As I sit, years later, in an eleventh-floor apartment across the river from the capital, the storm raging beyond my balcony ignores me. It quakes in a vicious symphony of light and awe and mist, and I think of that captivating thought I heard in a movie: “God is in the rain.”

I suppose God may be in all things, but if there were a particular meteorological phenomenon that touched on the awe we feel for the divine, it would be the storm. When it comes to the winds of summer: the lower the pressure, the closer to God. Somewhere at the nexus of fear, awe, and solace that comes at a window looking out into the fury of heaven is the love a child feels for his parents—and in time, perhaps, the world he inherits, with rights and duties tracing back to the Father. It is the love of that which could wring destruction but will not—the love that begets trust, and the trust that begets love—that foments a sense of place, however tempestuous, and purpose, however elusive.

It is the beginning of everything sublime in our judgment.

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The Tradition of Ink and Wood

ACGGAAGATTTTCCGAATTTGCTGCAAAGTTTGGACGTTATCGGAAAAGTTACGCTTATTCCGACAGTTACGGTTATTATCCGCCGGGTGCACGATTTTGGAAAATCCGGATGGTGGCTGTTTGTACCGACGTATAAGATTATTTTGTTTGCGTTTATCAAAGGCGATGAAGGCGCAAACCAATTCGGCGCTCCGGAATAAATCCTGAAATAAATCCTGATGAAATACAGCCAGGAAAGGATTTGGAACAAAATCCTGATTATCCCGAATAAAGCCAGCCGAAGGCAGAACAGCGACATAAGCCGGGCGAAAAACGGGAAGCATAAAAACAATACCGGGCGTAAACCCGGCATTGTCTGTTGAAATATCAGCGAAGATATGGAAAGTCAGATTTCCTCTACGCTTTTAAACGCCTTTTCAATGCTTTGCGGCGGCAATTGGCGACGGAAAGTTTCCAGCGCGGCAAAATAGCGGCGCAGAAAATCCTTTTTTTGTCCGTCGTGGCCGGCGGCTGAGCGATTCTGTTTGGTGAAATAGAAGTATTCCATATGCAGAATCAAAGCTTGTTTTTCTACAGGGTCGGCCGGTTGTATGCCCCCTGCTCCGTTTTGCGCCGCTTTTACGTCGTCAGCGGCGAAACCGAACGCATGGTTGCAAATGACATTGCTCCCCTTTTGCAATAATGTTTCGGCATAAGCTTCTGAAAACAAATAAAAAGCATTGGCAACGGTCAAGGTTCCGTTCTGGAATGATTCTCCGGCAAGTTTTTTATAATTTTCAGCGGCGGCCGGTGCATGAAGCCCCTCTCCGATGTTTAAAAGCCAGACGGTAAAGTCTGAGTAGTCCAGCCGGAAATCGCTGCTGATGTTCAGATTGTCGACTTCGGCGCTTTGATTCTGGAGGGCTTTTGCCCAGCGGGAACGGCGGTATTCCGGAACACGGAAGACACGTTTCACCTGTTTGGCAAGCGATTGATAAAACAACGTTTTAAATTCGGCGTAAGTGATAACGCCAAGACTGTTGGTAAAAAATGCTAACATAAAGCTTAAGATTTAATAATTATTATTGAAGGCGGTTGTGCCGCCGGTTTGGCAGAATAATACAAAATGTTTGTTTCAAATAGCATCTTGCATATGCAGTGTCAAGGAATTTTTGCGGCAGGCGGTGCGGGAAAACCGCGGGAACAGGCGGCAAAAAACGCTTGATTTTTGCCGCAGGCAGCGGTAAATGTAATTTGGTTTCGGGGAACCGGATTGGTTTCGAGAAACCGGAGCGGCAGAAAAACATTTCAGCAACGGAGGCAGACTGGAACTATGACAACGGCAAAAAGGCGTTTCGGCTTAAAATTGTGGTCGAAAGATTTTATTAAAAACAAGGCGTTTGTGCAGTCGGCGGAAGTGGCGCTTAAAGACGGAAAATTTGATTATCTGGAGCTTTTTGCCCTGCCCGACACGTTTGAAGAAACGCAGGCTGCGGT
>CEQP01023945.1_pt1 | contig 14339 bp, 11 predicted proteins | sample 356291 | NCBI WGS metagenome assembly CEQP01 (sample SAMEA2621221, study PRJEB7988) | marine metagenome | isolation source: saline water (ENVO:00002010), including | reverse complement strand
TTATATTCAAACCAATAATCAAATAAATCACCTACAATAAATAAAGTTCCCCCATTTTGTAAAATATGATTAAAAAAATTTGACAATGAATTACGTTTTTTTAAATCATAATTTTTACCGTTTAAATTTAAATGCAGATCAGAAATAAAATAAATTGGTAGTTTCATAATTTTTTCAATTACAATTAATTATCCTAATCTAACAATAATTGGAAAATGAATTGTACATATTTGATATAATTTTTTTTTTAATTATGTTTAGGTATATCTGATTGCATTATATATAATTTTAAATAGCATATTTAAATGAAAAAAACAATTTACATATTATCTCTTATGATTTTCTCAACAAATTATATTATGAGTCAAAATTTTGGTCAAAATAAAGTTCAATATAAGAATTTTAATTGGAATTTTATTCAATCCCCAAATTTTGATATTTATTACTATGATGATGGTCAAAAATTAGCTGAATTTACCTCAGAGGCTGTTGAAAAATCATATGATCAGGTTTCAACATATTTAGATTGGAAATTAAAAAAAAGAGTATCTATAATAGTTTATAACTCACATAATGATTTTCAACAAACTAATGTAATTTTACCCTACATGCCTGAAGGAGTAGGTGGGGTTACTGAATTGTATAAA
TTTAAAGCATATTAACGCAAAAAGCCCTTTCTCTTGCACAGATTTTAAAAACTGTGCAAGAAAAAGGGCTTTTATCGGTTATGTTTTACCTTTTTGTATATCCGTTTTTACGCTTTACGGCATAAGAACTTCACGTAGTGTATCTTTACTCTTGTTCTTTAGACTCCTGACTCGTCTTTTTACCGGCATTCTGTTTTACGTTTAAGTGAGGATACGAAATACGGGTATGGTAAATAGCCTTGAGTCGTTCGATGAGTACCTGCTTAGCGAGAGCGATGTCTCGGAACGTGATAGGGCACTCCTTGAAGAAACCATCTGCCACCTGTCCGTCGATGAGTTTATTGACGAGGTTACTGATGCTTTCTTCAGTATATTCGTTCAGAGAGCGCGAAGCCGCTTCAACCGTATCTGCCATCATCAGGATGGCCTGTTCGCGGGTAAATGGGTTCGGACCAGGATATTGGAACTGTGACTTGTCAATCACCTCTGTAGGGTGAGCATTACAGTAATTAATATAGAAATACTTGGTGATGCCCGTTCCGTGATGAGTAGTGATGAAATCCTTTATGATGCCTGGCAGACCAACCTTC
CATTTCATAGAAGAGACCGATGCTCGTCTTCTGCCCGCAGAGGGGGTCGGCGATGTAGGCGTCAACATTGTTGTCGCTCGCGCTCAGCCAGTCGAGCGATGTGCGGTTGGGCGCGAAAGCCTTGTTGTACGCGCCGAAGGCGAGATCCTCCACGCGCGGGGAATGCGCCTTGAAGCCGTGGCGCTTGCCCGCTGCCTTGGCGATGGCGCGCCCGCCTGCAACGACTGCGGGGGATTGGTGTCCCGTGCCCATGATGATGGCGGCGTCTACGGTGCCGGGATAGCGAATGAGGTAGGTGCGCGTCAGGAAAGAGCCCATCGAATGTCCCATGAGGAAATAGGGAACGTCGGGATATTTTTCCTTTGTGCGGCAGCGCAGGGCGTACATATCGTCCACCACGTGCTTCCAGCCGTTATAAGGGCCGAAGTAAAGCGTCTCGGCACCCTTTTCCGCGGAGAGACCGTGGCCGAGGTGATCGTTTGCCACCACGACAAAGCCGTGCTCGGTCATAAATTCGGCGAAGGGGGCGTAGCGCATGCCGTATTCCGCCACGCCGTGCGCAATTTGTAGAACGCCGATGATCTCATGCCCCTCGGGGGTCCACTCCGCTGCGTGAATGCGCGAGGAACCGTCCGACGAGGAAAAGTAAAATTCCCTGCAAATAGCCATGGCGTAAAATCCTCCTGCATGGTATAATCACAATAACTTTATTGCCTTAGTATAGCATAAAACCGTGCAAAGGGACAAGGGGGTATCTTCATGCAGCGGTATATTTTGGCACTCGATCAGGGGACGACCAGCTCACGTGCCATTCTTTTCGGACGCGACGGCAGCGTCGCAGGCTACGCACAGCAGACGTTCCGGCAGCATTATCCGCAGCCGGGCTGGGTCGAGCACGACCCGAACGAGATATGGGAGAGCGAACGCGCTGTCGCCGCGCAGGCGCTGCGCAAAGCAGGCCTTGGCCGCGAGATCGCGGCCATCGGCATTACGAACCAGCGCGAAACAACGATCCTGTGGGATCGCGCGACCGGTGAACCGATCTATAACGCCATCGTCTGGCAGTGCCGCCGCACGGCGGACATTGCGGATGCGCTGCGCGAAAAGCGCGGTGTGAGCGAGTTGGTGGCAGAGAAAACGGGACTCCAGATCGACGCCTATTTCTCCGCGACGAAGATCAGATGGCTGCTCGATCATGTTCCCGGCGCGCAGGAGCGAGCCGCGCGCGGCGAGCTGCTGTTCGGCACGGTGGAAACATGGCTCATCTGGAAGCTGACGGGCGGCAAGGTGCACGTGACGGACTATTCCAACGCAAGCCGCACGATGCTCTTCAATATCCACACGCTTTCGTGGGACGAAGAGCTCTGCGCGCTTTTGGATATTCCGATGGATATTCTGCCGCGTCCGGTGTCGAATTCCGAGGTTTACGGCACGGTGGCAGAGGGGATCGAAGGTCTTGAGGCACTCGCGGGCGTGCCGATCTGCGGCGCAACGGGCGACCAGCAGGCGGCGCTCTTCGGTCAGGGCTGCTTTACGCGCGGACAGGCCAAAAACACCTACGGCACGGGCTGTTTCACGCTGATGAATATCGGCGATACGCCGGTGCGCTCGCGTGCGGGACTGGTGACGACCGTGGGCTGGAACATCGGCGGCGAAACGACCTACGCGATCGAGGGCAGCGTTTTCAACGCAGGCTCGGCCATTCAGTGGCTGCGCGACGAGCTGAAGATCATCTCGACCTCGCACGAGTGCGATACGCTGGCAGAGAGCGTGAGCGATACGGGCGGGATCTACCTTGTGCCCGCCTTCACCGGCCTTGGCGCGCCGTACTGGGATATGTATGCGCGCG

“To recognize that there is a need to distinguish…between the good and the evil in tradition, requires recognition of the preeminent role (not, lest I be misunderstood, the sole role) of reason in distinguishing among the possibilities which have been open to men since the serpent tempted Eve and Adam…” –Frank S. Meyer

“Some people aren’t books, they’re poems.” –A Softer World, 680

“Some people aren’t books, they’re poems.” –A Softer World, 680

Mom used to take me to bookstores on occasional trips to the mall or en route to some all-day set of errands. Barnes & Noble, Borders, some local community shop—I cared less for the name on the door than for the promises teased on back covers and inside flaps. She and I have long been avid readers, so these little sojourns to outposts of the empire of narrative were often my favorite part of an entire week. It’s a shame there were no frequent-traveler miles for wandering by print.

Years after our last trip together to whatever manuscript emporium, Mom bought me an eReader for Christmas. She asked me if I would use it. I told her I would, and I sincerely meant it. I have read a few books since that day. Not a one has lacked the tree-born pages so amenable to dog ears and annotation. It turns out that for all the time absorbed by the many screens in my life, I remained a reactionary on books. It was never even a conscious choice but simply a fact of me.